9 July 2014 The United Nations Humanitarian Coordinator in Yemen has voiced alarm at the recent escalation of violence in Amran Governorate which has displaced thousands of families in the past few days.
“I am deeply worried about the safety and welfare of civilians caught up in the conflict,” Johannes Van Der Klaauw said in a statement issued yesterday in the capital, Sana'a.
“All parties to the conflict have a responsibility to make sure that civilians are spared from the fighting and that those who are affected by conflict are able to move to more secure areas.”
There are reports of more than 200 civilians, including women and children, having been killed, and thousands of people are reportedly trapped inside the conflict zone in Amran City, unable to flee the fighting, according to the statement.
The latest escalation follows a ceasefire that came into force in Amran Governorate on 4 June after several days of heavy fighting between Government forces and Al Houthi militants in areas surrounding Amran City.
Mr. Van Der Klaauw said that reports of the seizure of humanitarian assets and the targeting of civilian infrastructure, including schools and hospitals, are “very upsetting,” adding that there is no excuse for direct attacks on civilian infrastructure or on humanitarian assets.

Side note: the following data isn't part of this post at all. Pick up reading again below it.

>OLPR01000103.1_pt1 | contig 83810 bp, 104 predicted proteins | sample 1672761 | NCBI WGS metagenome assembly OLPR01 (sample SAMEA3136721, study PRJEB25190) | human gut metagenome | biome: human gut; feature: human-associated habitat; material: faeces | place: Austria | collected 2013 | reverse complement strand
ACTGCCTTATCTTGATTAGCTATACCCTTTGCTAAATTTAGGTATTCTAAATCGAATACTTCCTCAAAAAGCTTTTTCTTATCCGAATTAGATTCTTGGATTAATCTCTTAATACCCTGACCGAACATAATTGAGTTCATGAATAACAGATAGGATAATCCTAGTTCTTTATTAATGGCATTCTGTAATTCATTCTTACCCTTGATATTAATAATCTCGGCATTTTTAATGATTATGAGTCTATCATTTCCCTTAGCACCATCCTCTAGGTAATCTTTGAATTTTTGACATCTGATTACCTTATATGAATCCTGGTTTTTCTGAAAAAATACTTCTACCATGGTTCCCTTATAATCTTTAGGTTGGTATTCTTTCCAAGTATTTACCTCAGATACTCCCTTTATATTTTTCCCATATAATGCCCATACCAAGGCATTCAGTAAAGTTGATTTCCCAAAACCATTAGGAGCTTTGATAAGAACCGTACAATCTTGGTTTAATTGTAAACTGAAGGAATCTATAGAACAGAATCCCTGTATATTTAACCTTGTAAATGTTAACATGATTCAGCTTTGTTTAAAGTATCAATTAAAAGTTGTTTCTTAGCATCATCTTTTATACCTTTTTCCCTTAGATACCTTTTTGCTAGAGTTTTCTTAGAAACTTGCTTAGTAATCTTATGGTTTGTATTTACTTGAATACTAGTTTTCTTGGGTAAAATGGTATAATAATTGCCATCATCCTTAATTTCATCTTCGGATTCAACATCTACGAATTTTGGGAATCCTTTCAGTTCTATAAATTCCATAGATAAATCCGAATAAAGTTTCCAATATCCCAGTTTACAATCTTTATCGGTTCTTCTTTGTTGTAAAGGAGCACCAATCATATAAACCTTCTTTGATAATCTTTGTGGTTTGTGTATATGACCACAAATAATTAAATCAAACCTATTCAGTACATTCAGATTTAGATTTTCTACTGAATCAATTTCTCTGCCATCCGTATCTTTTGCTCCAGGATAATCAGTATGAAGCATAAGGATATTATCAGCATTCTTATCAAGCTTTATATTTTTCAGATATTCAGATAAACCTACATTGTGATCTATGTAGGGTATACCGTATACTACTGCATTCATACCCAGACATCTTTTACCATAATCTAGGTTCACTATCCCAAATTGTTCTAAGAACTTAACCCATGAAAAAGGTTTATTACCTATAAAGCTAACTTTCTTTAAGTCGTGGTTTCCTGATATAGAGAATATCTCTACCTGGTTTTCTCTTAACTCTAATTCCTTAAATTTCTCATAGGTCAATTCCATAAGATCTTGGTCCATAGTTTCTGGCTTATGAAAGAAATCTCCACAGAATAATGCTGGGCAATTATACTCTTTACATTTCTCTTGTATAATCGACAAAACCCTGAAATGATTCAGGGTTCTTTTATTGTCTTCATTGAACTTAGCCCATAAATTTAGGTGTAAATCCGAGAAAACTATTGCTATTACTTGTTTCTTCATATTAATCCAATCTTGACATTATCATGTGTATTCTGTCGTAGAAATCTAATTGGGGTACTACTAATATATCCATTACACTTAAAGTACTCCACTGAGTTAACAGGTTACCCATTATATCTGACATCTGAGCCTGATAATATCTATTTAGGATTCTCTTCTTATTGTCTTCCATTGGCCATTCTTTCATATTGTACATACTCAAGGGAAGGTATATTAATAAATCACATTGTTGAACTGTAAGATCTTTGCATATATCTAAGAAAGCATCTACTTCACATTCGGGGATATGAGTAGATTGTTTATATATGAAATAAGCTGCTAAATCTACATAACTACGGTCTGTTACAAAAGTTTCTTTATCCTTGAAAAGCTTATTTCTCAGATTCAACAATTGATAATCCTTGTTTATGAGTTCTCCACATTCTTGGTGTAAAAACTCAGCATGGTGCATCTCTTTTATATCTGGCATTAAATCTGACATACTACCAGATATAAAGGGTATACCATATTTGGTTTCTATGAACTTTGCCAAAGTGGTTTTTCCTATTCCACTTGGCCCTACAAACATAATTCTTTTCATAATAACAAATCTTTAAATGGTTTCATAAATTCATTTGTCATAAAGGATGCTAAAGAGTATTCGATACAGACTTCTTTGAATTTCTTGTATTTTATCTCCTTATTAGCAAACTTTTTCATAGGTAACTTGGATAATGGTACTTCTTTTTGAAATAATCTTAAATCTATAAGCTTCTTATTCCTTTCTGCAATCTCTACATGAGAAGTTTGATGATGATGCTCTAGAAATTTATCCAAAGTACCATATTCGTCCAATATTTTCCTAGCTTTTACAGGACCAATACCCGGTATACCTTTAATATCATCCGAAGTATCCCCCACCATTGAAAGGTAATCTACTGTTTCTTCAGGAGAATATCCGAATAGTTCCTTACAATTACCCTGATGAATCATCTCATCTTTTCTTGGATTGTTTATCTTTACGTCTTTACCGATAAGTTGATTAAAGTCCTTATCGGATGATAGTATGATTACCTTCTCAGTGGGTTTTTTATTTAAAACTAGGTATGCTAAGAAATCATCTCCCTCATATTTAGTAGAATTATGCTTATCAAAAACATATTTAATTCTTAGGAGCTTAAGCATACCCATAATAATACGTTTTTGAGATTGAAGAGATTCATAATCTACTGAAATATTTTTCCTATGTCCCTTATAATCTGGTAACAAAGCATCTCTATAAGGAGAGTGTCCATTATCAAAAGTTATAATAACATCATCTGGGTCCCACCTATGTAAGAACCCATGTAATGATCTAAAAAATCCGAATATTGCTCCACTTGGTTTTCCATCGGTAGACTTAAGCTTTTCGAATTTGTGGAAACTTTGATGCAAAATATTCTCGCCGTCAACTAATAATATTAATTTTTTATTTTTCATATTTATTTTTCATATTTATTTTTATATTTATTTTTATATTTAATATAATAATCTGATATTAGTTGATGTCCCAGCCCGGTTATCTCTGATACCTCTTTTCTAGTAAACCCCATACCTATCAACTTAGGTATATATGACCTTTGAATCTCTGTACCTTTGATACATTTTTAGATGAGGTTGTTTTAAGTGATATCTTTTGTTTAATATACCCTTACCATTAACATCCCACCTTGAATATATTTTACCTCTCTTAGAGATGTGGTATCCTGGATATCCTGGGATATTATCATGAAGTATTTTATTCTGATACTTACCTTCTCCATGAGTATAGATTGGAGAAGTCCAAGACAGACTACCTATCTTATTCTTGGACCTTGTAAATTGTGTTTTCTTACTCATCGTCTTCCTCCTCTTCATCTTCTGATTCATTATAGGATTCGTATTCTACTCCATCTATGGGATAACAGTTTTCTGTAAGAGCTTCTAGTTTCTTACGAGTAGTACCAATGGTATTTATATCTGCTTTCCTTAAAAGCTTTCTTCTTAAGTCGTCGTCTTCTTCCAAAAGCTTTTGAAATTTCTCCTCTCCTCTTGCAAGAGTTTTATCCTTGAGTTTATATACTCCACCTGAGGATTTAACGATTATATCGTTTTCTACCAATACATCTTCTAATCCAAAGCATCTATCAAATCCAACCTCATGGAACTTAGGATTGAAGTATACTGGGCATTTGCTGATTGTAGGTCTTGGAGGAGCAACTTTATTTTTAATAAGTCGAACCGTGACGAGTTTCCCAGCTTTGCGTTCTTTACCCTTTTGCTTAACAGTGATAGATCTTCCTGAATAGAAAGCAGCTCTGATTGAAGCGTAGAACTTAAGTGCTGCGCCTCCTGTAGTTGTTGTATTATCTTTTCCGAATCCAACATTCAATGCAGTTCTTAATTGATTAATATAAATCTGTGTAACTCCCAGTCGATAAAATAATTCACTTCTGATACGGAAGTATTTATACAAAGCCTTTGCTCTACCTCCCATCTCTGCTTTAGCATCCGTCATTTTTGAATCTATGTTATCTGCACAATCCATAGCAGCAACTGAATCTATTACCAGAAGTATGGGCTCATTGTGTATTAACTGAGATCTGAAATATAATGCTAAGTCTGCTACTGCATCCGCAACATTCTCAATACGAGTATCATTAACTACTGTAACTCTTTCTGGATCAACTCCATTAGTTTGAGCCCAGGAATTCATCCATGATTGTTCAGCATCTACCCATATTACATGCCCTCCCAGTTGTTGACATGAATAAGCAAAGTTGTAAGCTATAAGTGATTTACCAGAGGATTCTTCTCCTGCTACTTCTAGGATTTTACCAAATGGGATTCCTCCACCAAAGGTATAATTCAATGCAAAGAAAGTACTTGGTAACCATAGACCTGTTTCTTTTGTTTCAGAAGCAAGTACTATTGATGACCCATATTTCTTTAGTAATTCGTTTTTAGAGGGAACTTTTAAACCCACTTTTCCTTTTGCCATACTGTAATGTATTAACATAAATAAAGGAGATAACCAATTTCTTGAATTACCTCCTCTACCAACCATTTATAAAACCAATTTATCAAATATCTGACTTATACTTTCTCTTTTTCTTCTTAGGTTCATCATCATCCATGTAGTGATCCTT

Humanitarian partners are providing life-saving services, including food, water and sanitation, shelter and emergency healthcare in accessible areas, he stated. However, humanitarian access is constrained by ongoing fighting, roadblocks and other restrictions.
“I call on all parties to facilitate aid agencies’ access to civilians, and to protect and respect humanitarian activities, workers, and property at all times to ensure that aid can reach vulnerable people who are in desperate need of assistance.”
The Humanitarian Coordinator said he is seeking dialogue with the parties to the conflict to ensure rapid and unimpeded humanitarian access to people in need.
He also fully supported the statement made by the Secretary General’s Special Advisor to Yemen, Jamal Benomar, urging the parties to observe the ceasefire, find a peaceful resolution to their grievances, and allow delivery of assistance to all populations in need.
Nearly 15 million people in Yemen – over half the population – are in need of some form of humanitarian aid this year. The UN and its partners have launched a $592 million response plan that remains woefully underfunded.
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